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Frontiers
Morals: More Than Nice, They're Evolution

January 1997

Last summer, a three-year-old boy fell into the gorilla habitat at the Brookfield Zoo near Chicago. A female lowland gorilla named Binti Jua fist-walked over to the unconscious child and carried him safely to the spot she associated with food and humans.

The boy survived to play another day. Binti became a celebrity. And long-term NSF grant recipient and zoologist Frans de Waal was able to document another example of ethical behavior in the animal kingdom.

"Altruism is not limited to our species," he writes in his recent book Good Natured: The Origins of Right and Wrong in Humans and Other Animals. "Aiding others at a cost or risk to oneself is widespread in the animal world."

In fact, de Waal, of Yerkes Regional Primate Research Center at Emory University, argues that the behavior we associate with morals (e.g., sympathy, reciprocity, attachment between individuals, etc.), usually studied by philosophers, is also part of biology.

There is more at stake than ownership of a term. De Waal is also pushing scientists to accept a more complex explanation of evolution.

If strict survival of the fittest were the only mechanism operating in nature, unfit animals would always die, but they don't. De Waal offers the example of the Japanese monkey, Mozu.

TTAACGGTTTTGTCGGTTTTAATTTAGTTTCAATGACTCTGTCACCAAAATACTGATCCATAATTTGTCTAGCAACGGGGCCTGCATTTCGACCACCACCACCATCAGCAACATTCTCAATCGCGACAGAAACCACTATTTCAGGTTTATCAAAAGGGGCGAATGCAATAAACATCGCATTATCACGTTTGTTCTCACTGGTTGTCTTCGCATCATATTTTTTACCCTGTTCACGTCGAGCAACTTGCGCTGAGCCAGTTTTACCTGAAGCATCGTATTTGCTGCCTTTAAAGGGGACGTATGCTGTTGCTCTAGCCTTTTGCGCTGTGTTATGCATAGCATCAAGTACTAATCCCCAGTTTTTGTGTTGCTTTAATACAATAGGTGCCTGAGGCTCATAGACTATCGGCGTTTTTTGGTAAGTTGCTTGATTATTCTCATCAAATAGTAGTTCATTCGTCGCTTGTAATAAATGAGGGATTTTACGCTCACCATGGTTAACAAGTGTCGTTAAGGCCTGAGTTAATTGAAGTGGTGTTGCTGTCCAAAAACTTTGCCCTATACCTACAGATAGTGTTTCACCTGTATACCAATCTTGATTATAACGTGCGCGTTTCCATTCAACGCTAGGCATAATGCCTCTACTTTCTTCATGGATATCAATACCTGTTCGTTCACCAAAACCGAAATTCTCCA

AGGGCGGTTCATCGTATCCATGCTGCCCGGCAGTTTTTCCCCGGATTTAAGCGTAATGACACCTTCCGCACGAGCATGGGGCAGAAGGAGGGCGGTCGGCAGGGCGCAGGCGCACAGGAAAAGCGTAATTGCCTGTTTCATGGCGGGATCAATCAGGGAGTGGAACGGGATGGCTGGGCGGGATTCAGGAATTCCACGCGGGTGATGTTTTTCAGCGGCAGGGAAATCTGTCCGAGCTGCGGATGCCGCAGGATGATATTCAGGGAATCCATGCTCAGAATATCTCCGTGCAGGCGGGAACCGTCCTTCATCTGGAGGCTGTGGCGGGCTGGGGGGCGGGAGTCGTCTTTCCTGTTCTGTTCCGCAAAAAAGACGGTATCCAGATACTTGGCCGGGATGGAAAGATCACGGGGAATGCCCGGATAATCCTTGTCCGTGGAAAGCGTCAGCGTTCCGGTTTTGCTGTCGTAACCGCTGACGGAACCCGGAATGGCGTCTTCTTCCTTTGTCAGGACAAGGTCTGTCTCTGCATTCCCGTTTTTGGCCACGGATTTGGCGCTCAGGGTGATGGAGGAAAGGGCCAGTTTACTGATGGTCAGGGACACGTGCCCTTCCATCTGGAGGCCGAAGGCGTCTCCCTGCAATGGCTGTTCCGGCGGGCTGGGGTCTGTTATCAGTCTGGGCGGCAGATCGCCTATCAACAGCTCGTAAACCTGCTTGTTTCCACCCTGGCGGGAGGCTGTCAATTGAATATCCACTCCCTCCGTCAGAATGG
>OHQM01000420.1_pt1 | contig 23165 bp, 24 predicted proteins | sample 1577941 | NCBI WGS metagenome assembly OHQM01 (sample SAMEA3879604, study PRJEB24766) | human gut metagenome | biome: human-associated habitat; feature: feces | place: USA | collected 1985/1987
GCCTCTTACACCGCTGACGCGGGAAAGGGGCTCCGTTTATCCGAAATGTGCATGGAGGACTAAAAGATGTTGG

"Mozu looks like any other Japanese monkey except for missing hands and feet and an arresting countenance that appears to reflect lifelong suffering. She roams the Shiga Heights of the Japanese Alps on stumpy limbs, desperately trying to keep up with more than 200 healthy group mates."

Mozu, de Waal writes, is an accepted part of the group. When her group split and there was an internal struggle for control of the food in the park, Mozu's side lost. But Mozu succeeded in switching to the dominant band where food was plentiful.

"In no society worthy of the name do the members lack a sense of belonging and a need for acceptance. Each member contributes to and benefits from the group, although not necessarily equally or at the same time.

"Mozu's case teaches us that, even though primate groups are based on such give-and-take contracts, there is room for individuals with little value when it comes to cooperation. The cost to the others may be negligible, but their inclusion is remarkable, given the realistic alternative of ostracism."

Throughout his book, de Waal uses both hard data and anecdotes to show that "moralistic" behavior is natural, recognizable and often beneficial to the long-term survival of the group. Furthermore, while great apes, such as Binti, look most familiar to us--they share food, stop quarrels, and help others without getting immediate rewards--other animals also have unselfish dealings with one another.

In short, de Waal points out a profound paradox in all animal life. Genetic self-advancement at the expense of others--the basic thrust of evolution--co-exists with the capacities for caring and sympathy. "Just as in animals," he says, "for humans, making peace is as natural as making war."

 


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